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After Irma: Northeast Florida Deals With Flood Damage After Waters Recede

Sherry Krol
From her second floor window, San Marco resident Sherry Krol watched flood waters rise higher than she'd seen in 36 years.

The worst flooding in 150 years has left many in Northeast Florida without homes, businesses and cars.

Hurricane Irma arrived in the Jacksonville area just as a nasty nor’easter was leaving, and the one-two punch sent lifelong residents fleeing from storm surge much higher than anything they’d ever imagined.

Irma toppled trees, damaged property and knocked out power for more than a quarter-million customers in Duval County alone. But what took many by surprise was the historic flooding around the St. Johns River and its tributaries.

The St. Johns crashed through streets in what looked like ocean waves, and right through homes in historic neighborhoods. Many residents, who’d awoken thinking the worst was over, as wind died down, now faced rising floodwaters.

Jacksonville Mayor Lenny Curry told them to stay put, with help on the way.

“Please put what represents a white flag—anything white— somewhere on the house that can be viewed visibly from outside. We have search-and-rescue teams ready to deploy,” he said Monday morning, Sept. 11.

All told, 356 families were rescued by boat or truck in Jacksonville. But getting to safety was just the beginning.

“I walked in a day later after the water had gone down, thinking I was just going to come back to my house being completely fine,” San Marco resident Laura Mauldin said, “and I immediately started crying because I had no idea. I really was shocked.”

Mauldin lost childhood mementos from her grandma, who recently passed away.

In the same neighborhood, Linda Olsavsky had to break the news to her daughter that her possessions are all gone.

“FYI, people, plastic tubs don’t mean anything because the water will get in them,” she said. “I had everything in plastic tubs, and as you can see, they’re all filled with water.”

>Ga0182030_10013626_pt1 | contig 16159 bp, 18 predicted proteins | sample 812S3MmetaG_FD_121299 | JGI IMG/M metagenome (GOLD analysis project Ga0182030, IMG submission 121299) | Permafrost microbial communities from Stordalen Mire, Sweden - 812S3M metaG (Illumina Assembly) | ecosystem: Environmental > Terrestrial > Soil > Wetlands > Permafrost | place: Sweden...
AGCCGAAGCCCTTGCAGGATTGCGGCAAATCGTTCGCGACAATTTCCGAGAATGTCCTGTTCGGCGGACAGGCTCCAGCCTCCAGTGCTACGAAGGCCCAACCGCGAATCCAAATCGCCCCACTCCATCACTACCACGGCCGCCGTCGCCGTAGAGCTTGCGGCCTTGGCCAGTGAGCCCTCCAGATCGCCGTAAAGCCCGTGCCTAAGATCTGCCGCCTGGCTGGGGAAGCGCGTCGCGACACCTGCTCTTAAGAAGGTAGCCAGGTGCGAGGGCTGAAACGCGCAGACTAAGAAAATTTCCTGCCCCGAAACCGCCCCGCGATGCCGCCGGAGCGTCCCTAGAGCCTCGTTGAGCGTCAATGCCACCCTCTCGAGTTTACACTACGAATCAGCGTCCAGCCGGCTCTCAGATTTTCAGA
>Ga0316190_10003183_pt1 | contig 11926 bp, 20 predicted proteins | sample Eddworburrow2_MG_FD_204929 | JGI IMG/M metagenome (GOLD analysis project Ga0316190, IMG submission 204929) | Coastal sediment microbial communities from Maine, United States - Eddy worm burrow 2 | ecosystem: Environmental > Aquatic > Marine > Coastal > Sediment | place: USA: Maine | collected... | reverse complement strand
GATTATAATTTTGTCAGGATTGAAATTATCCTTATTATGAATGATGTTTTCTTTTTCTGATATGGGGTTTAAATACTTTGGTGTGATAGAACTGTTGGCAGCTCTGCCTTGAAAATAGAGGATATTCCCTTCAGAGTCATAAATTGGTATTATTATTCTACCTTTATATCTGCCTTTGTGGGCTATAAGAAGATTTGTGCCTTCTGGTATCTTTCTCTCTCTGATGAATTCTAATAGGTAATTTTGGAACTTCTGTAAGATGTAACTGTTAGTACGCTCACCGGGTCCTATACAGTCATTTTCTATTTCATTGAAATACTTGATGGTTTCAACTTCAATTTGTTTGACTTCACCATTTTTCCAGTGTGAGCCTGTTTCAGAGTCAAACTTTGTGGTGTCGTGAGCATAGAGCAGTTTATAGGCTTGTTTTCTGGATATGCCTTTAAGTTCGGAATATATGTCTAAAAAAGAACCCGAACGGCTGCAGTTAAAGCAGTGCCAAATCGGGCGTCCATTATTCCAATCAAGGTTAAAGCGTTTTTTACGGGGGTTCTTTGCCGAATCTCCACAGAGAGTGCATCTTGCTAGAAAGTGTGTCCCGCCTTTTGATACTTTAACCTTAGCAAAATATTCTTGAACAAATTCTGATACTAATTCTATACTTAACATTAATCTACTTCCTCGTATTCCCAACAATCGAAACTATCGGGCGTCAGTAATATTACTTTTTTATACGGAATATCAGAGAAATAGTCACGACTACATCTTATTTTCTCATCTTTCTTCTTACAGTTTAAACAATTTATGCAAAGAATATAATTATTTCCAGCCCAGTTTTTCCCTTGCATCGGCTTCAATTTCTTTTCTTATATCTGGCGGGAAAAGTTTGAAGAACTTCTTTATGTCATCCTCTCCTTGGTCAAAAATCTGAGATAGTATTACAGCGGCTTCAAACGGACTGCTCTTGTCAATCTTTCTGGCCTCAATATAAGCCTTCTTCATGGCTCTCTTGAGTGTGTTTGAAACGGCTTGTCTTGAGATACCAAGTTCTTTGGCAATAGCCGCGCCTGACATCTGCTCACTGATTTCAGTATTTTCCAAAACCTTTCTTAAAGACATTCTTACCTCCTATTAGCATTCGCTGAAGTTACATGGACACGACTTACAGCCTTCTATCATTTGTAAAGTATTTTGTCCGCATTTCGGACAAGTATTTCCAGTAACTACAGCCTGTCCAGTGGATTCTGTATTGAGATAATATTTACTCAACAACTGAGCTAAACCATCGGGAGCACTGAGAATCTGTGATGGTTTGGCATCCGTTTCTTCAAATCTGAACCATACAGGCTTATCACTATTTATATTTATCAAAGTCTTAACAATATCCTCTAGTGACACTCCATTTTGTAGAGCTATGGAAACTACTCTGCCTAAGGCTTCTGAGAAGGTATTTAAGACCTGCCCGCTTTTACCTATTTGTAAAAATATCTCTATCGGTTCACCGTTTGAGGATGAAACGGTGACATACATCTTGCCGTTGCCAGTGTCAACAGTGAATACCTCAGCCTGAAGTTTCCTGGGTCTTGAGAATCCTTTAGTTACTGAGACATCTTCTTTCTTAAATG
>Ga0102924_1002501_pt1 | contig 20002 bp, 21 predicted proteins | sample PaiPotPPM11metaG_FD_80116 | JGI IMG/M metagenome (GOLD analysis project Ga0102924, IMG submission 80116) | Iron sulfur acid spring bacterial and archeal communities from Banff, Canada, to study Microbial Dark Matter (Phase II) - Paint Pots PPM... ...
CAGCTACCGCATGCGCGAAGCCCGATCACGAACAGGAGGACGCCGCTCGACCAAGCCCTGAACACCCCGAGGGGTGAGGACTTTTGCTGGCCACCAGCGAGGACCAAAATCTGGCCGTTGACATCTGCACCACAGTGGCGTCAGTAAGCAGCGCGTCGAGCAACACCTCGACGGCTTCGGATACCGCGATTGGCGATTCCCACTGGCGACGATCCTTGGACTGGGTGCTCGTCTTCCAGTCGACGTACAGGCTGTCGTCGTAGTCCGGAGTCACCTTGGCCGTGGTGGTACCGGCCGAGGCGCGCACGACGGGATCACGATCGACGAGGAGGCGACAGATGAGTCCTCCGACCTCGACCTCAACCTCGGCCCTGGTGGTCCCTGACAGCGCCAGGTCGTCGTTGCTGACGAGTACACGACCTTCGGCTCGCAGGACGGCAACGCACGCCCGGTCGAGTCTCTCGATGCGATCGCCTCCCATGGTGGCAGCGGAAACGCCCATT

And Sherry Krol, who never thought she needed flood insurance, is dealing with the aftermath of water covering the first floor of her house. She says she knew this storm was different as she watched the flood spill over the curb.

“Once it got where it had never been before in 36 years, I knew I better scurry on upstairs,” she said, “but I have a two-story house, so I went upstairs and watched it come up.”

About 40 minutes south of Jacksonville, many business owners in the tourist hot spot of St. Augustine don’t know when they’ll be able to welcome customers again, including the usually bustling night spot Dos Gatos, completely gutted after being inundated with water.

“Mainly we’re just dealing now with trying to get the mold out,” Manager Quinton Burke said four days after the storm. He said the bar will reopen as quickly as crews can work.

"We have a couple of companies come in that professionally did the floor. We have heating lamps in the walls now just to try to suck up the moisture.”

And in neighboring Clay County, hundreds of home owners are still displaced after Black Creek crested at 28.5 feet, the highest level in recorded history.

This story first aired as part of the "After Hurricane Irma" special produced by Florida Public Radio at WLRN. Hear Part 1 and Part 2

Contact Jessica Palombo at 904-358-6315, or on Twitter at @JessicaPubRadio.

Jessica Palombo supervises local news gathering and production, podcasts and web editorial content for WJCT News, ADAPT and Jacksonville Today. She is an award-winning writer and journalist with bylines including NPR, Experience Magazine, and The Gainesville Sun. She has a master’s degree in broadcast and digital journalism from Syracuse University and is an alumna of the University of Florida. A nearly lifelong resident of Jacksonville, she considers herself lucky to be raising her own children in her hometown. Follow Jessica Palombo on Twitter: @JaxJessicaP
Lindsey Kilbride was WJCT's special projects producer until Aug. 28, 2020. She reported, hosted and produced podcasts like Odd Ball, for which she was honored with a statewide award from the Associated Press, as well as What It's Like. She also produced VOIDCAST, hosted by Void magazine's Matt Shaw, and the ADAPT podcast, hosted by WJCT's Brendan Rivers.
Ryan Benk is a former WJCT News reporter who joined the station in 2015 after working as a news researcher and reporter for NPR affiliate WFSU in Tallahassee.